Forex And Cryptocurrencies Forecast For Dec. 6-10

10 and one 10 us dollar bill

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EUR/USD: Employment and Inflation Decide Everything

Markets are now ruled by two factors: fear of the new COVID-19 strain and monetary tightening by central banks. It is not yet very clear how dangerous the Omicron strain is and how it will affect the economy. Therefore, the main focus is shifting towards central banks and, first of all, the US Federal Reserve. Thus, 19 Reuters experts have named the difference in interest rates as the main market driver, while 15 have pointed to Omicron.

Fed Chairman Jerome Powell's speech in the US Senate on Nov. 30 had a bombshell effect on the markets. And all because analysts and commentators saw a harsh hawkish attitude in his words. As a result, stock indices such as the Dow Jones, S&P 500, Nasdaq, flew further down, while the DXY dollar index rushed up.

The dollar played back 147 points against the euro in less than an hour, lowering the EUR/USD pair from 1.1382 to 1.1235. However, then the markets calmed down as quickly and, in anticipation of data from the US labor market, the pair went up.

Inflation and employment: these two indicators are defining in the current policy of central banks.

The ECB continues to insist that the increase in inflation is temporary, so it makes no sense to take measures to contain it now. Although some people believe that the Bank's Governor Christine Lagarde's speech on Dec. 2 hinted at an imminent tightening of monetary policy, however, nothing was said about specific steps.

Although it would be possible to tackle this problem already. The data on producer prices released last week look frightening: their growth rates accelerated from 16.1% to 21.9% (against the forecast of 18.3%). These figures indicate that inflation in the Eurozone, which has already reached 4.9%, will not stop there and will continue to grow. As for the European labor market, the progress here ­is more than modest: unemployment fell by only 0.1%, from 7.4% to 7.3%.

Statistics from the US labor market look much better. The number of initial applications for unemployment benefits rose less than expected: to 222 thousand against the forecast of 245 thousand, and the four-week moving average of the indicator fell to the lows of March 2020. At the same time, the number of people receiving benefits for the first time since the beginning of the pandemic fell below 2 million, to 1,956 thousand.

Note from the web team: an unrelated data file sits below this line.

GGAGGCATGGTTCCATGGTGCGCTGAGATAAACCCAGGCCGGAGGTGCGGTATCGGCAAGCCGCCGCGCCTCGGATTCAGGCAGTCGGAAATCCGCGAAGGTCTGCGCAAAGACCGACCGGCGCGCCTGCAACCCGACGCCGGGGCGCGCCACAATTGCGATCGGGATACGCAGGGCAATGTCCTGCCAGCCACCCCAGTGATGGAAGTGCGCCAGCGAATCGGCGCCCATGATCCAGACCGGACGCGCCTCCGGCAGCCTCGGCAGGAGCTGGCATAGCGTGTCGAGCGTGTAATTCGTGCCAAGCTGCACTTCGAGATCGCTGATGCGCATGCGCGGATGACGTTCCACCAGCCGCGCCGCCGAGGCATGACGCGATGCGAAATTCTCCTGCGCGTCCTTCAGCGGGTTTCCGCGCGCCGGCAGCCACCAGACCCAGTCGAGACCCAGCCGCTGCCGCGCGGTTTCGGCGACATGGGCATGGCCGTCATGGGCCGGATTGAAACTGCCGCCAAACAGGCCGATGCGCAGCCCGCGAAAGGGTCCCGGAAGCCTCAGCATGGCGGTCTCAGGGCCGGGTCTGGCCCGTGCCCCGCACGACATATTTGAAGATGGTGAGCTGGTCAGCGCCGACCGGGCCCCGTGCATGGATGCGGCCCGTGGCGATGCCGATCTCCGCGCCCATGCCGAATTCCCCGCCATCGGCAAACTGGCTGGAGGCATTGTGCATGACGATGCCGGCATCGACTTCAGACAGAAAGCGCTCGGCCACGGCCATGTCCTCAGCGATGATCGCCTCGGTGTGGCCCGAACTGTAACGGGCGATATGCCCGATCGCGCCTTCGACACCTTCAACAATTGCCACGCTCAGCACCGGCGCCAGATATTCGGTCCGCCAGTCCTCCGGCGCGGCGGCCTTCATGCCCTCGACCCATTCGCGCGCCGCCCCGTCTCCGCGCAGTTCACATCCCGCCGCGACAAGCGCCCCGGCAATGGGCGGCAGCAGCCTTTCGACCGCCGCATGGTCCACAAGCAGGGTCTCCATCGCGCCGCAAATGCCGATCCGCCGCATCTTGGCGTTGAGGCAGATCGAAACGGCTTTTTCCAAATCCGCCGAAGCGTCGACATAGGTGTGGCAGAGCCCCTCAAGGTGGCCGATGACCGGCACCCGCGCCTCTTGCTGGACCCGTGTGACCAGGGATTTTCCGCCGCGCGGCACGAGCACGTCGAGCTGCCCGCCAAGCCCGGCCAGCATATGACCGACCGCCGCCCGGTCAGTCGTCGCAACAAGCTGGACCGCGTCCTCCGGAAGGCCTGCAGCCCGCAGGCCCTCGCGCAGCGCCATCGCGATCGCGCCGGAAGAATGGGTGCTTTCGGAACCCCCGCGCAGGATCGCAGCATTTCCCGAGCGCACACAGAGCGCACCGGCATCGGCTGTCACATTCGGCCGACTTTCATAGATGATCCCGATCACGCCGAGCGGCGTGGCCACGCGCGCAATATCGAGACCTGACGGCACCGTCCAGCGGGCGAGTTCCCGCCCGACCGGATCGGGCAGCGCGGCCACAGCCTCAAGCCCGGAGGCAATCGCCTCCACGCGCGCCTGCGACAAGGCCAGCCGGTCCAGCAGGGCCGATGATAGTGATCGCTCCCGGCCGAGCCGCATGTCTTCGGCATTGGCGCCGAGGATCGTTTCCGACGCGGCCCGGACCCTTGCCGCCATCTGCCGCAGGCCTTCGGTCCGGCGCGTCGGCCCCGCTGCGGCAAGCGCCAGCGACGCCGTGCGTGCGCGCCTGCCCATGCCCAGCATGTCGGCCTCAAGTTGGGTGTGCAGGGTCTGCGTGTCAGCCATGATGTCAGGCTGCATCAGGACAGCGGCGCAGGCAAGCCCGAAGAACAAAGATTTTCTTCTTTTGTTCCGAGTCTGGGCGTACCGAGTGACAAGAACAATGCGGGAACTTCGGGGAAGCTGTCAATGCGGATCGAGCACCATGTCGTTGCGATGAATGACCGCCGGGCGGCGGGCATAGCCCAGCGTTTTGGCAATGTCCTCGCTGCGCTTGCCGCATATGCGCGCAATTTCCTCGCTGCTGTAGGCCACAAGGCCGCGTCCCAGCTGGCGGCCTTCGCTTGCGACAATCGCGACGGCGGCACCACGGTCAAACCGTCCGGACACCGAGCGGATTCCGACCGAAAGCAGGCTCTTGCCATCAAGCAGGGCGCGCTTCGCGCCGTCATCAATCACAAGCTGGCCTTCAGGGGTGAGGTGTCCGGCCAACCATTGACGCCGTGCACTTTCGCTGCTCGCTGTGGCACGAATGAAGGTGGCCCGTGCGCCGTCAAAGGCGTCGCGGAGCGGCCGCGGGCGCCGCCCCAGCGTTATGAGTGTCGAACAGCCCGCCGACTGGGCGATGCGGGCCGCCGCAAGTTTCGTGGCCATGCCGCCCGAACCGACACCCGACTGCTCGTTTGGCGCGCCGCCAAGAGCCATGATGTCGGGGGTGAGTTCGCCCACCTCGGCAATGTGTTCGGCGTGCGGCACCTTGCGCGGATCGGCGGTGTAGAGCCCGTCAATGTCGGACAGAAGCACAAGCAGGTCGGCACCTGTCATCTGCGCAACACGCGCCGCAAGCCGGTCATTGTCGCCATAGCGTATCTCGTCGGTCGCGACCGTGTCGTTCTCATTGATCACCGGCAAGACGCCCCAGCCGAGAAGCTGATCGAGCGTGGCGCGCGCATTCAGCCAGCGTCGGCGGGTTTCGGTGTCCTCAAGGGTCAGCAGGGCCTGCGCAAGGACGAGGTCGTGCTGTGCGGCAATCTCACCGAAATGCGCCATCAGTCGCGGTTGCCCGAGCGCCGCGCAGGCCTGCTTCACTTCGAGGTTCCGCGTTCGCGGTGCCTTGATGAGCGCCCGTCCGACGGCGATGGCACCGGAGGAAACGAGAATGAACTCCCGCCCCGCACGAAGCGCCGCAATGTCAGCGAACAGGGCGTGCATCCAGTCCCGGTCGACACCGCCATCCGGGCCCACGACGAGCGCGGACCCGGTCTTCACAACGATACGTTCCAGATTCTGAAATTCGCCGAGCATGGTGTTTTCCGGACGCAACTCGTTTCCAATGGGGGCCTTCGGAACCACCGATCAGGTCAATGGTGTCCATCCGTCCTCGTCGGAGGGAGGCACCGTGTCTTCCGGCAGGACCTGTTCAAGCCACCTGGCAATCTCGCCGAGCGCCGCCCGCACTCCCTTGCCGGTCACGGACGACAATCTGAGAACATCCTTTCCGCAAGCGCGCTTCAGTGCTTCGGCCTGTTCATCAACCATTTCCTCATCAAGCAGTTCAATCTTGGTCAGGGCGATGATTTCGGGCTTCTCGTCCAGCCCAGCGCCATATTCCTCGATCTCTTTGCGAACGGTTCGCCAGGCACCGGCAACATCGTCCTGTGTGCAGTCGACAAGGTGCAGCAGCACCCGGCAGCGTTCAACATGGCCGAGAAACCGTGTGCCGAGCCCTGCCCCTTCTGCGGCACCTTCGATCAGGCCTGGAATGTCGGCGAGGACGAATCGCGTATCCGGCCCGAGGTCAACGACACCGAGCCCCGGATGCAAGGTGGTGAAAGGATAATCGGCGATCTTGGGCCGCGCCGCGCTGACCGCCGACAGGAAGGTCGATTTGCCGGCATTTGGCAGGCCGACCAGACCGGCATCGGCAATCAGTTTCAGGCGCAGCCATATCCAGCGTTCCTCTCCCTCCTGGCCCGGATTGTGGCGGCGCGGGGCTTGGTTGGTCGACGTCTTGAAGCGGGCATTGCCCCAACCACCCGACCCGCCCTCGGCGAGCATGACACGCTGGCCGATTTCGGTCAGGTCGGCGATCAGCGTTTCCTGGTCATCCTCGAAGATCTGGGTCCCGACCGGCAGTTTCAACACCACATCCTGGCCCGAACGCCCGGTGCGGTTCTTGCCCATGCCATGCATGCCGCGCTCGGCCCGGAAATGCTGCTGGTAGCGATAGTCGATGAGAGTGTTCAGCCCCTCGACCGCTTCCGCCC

But the number of new jobs created outside the US agricultural sector (NFP) was only 210 thousand, which is significantly less than both the forecast (550 thousand) and the previous value (546 thousand). However, this fall does not look so dramatic against the background of the country's labor shortage. Suffice it to say that, due to a shortage of personnel, the number of laid-off people in the United States dropped to a 28-year low.

The unexpectedly low NFP data is unlikely to have a strong impact on the Fed's decisions. There are many reasons to believe that the Federal Reserve may accelerate the pace of curtailing the monetary stimulus (QE) program at its meeting on Dec. 14-15.

Cleveland Fed President Loretta Mester and her colleagues Mary Daley of San Francisco and Rafael Bostic of Atlanta actively support the idea of accelerating this process. And Randal Quarles, outgoing vice chairman of the Fed, considers such fiscal and monetary incentives harmful to the economy. In his opinion, they have inflated demand so much that it has exceeded the pre-pandemic level, and the high inflation is no longer temporary but permanent.

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